A nonprofit group that represents Somali workers plans to stage a protest at Amazon's Shakopee fulfillment center at the height of the busy holiday season next month over complaints of how the online retailer manages productivity at its large facility and other issues.

The protest planned for Dec. 14 follows discussions between Amazon officials and leaders in the East African community to discuss workplace conditions that, among other things, have workers fearing for their jobs and uneasy about religious accommodation.

"We are not asking them to cater to East African workers," said Abdirahman Muse, community activist and executive director of nonprofit Awood Center. "We are just asking them to treat workers humanely."

Amazon's 885,000-square-foot fulfillment center in Shakopee employs more than 1,500 workers. Amazon estimates that about 30 percent of workers at the Shakopee fulfillment center are East African.

Amazon administrators met with Muse and other East African community leaders in September and October to address the concerns. Amazon said it offered that one of its Somali-speaking managers could be a point of contact to workers who have concerns about procedures and policies. Amazon administrators also agreed to meet with Awood as well as other organizations on a quarterly basis.

"The safety and well-being of our employees is our number one priority," said Amazon spokeswoman Ashley Robinson in a statement. "Amazon has operations around the world, and we deeply value our connection to the communities where we are located. Each community is a little different and in each one, we work to ensure our employees have a great experience with the most important element being our direct connection to our employees."

While conversations with the company were a start, they failed to resolve concerns, Muse said.

Amazon workers have complained to Muse and others that the e-commerce giant had dramatically increased its production quotas for employees to unrealistic levels, causing many employees to fear for their jobs.

Abdukadir Ahmed Hayir, of Minneapolis, has worked at the Amazon facility for more than a year. During that time, he said the number of boxes he's expected to pack has increased by 50 percent.

"It's really difficult," he said in a translated interview.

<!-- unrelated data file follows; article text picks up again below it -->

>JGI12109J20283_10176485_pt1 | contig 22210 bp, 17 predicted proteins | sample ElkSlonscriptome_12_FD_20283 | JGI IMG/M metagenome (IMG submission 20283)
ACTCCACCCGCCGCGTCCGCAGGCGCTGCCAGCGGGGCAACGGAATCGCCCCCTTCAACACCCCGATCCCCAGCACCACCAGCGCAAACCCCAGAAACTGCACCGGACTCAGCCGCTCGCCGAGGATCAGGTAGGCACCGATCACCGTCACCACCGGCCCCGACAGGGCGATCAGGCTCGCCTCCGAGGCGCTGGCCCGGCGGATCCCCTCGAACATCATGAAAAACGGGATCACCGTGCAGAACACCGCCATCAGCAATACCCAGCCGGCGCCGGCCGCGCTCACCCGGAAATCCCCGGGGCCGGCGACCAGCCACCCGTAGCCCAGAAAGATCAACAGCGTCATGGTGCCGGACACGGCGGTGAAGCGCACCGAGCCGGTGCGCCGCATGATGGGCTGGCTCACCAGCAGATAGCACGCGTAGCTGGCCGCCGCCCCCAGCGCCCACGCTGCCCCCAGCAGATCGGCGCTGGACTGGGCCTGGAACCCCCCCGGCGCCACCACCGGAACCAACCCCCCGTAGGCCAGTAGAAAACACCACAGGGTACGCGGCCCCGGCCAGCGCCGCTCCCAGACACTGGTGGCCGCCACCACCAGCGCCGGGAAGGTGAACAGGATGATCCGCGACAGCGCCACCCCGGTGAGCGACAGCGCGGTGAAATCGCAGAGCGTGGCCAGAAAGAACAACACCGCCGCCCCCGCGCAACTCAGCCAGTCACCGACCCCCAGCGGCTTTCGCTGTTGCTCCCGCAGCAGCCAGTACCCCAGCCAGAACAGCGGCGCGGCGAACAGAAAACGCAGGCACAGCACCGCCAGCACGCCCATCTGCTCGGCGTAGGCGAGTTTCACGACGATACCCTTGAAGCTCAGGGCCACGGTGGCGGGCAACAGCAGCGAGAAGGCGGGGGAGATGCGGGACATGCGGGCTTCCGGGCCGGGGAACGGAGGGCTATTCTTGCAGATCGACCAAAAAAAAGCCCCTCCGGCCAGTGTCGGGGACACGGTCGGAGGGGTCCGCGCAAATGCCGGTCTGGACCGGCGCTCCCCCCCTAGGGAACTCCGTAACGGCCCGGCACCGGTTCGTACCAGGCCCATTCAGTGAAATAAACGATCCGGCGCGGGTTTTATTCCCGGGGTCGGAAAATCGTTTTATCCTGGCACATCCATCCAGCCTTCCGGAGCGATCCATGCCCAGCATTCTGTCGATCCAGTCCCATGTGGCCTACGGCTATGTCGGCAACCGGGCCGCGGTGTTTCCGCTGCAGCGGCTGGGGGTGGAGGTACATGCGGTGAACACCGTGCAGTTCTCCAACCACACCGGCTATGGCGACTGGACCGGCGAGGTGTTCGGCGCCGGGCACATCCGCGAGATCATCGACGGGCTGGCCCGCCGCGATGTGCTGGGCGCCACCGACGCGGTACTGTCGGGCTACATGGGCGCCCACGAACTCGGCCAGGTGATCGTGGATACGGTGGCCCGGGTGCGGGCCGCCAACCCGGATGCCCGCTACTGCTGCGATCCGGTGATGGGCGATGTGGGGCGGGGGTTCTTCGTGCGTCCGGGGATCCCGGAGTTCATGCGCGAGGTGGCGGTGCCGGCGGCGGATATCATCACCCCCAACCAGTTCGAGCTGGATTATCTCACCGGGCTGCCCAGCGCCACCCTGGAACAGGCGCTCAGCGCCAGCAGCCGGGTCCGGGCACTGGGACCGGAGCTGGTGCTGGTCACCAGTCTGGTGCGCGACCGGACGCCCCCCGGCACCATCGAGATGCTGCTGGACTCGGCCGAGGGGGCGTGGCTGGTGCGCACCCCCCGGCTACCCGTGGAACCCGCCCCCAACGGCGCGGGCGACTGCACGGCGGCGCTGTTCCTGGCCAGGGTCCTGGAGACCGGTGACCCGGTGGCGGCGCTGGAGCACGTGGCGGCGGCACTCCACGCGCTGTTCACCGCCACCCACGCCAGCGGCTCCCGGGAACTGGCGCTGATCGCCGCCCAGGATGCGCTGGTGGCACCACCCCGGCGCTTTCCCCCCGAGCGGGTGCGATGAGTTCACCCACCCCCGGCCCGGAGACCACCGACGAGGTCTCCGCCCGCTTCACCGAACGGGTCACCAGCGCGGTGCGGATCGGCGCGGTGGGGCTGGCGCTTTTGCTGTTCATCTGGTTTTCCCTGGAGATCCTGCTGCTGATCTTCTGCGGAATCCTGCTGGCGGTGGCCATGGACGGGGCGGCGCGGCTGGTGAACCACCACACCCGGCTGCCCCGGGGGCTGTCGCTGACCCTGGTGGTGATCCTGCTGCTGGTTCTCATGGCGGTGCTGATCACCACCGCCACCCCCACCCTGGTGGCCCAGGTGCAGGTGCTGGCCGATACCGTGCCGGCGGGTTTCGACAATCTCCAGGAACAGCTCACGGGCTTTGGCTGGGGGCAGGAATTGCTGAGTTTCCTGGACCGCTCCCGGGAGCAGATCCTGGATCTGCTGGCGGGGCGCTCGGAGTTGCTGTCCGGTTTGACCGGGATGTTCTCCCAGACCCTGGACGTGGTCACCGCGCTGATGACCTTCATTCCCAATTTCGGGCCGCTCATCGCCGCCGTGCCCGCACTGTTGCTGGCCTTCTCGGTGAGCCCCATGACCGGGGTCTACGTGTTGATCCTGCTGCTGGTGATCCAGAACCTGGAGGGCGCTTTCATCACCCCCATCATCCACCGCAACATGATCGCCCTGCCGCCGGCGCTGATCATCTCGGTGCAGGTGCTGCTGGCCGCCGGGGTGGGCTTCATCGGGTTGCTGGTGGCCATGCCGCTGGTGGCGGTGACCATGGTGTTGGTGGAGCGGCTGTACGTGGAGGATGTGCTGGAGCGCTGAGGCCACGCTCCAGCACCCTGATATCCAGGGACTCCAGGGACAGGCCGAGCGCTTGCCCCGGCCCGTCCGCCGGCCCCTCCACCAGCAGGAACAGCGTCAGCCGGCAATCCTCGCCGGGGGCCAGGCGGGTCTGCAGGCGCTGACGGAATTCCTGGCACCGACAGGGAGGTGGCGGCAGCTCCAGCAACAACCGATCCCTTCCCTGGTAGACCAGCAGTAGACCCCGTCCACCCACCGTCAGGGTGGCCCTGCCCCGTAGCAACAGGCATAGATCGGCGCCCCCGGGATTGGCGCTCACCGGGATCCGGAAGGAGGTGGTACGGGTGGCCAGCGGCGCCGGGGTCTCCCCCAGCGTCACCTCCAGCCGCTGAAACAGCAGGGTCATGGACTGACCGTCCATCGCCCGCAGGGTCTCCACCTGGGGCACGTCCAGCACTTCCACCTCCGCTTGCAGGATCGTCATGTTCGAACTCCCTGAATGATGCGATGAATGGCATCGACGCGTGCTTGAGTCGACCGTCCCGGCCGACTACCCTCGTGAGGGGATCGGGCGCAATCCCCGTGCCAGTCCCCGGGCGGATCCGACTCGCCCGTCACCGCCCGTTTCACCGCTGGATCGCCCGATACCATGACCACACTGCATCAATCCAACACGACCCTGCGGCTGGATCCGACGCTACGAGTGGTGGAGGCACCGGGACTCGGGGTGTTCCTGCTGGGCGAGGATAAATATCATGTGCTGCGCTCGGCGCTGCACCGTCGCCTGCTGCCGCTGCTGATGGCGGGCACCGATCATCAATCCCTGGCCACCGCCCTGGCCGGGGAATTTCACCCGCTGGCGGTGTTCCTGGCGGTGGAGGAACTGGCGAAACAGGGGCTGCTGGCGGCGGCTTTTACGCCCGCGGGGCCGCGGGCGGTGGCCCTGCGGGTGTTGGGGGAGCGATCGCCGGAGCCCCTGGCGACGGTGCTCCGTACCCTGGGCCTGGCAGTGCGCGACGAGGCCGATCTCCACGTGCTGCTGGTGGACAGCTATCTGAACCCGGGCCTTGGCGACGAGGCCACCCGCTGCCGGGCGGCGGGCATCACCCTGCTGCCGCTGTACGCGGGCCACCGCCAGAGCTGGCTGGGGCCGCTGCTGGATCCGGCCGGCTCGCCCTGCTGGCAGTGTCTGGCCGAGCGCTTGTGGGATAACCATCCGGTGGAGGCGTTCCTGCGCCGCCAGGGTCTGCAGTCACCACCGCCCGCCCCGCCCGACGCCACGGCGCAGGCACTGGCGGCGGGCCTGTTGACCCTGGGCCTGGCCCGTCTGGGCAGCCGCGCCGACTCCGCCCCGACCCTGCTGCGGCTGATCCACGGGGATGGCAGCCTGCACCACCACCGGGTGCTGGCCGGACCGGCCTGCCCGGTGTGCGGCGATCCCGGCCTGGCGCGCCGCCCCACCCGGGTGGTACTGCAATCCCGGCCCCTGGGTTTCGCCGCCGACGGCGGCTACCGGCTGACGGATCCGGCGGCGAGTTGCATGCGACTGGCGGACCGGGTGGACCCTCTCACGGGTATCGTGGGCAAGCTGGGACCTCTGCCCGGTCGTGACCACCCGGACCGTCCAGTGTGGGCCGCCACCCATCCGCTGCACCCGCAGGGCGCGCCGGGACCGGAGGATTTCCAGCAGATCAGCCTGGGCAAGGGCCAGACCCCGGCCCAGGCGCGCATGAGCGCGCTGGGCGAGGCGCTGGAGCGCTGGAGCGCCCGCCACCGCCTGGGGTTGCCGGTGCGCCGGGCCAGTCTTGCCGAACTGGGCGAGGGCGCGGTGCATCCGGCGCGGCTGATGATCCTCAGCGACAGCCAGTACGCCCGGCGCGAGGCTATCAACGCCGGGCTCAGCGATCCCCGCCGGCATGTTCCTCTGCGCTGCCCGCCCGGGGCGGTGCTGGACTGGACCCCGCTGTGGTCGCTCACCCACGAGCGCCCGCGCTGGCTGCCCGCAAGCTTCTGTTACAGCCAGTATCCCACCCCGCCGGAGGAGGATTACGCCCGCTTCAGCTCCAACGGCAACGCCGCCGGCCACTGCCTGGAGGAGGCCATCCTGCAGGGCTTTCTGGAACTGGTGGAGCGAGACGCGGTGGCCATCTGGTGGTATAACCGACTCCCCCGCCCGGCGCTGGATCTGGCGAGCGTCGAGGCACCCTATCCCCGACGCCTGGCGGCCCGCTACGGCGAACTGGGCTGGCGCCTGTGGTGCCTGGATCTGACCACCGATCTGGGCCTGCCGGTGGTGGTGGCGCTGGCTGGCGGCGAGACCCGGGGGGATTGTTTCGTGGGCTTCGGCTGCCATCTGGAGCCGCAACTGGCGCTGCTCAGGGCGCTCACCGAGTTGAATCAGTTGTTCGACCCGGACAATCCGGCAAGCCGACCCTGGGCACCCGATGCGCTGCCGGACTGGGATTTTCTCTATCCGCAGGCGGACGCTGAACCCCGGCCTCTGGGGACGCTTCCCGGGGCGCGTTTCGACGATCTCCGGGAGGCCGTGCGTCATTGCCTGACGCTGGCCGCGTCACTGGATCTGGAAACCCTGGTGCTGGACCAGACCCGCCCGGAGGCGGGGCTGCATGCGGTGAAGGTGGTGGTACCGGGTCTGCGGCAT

Sometimes after he gets off work at 5 p.m., he said doesn't have enough energy to take a shower and just goes to bed with his shoes on.

East African workers also face a lack of advancement opportunities, with few being selected for promotion to management positions, Muse said.

While some East African leaders had been hopeful that the discussions with Amazon would be productive, there was collective disappointment that Amazon didn't do more to address their concerns, Muse said. The Awood Center, a nonprofit that was formed last year to advocate for East African workers in Minnesota, plans a Dec. 14 demonstration outside of the Shakopee facility.

"It looks like we are moving forward, but I think very slow," said Jaylani Hussein, executive director of the Minnesota chapter of the Council on American-Islamic Relations (CAIR-MN). "I think it's just a question of seeing if Amazon is interested in actually solving these problems."

Amazon said production rates are based on a wide range of metrics.

"Like most companies, we have performance expectations for every Amazon associate and we measure actual performance against those expectations," said Robinson via e-mail. "Associate performance is measured and evaluated over a long period of time as we know that a variety of things could impact the ability to meet expectations in any given day or hour. We support people who are not performing to the levels expected with dedicated coaching to help them improve."

Workers can also take paid prayer breaks but are expected to meet their performance goals.

Amazon began conversations with local East African organizations this past spring after a general manager noticed that the Muslim holy month of Ramadan, which many East African employees observe, and Amazon's busy annual Prime Day fell close to the same time and could cause some workplace challenges. The manager reached out to local mosques to discuss how to best accommodate religious needs at work.

Ali Khalif Galaydh, a retired professor of the Humphrey School of Public Affairs at the University of Minnesota and former prime minister of Somalia, was invited by Amazon to tour its Shakopee facility and said he was impressed by what he saw.

"I think there's room to reconcile," he said. "Hopefully, we'll arrive at a win-win situation."

John Budd, a labor relations professor at the University of Minnesota's Carlson School of Management, said production rates have long been a key employer-employee debate. Especially with the Twin Cities experiencing a low unemployment rate of about 2.8 percent, workers are more empowered to speak up to their employers.

"The labor market is very tight," he said. "Unemployment is very low. Workers feel like that they have some power … so that emboldens them to push back."

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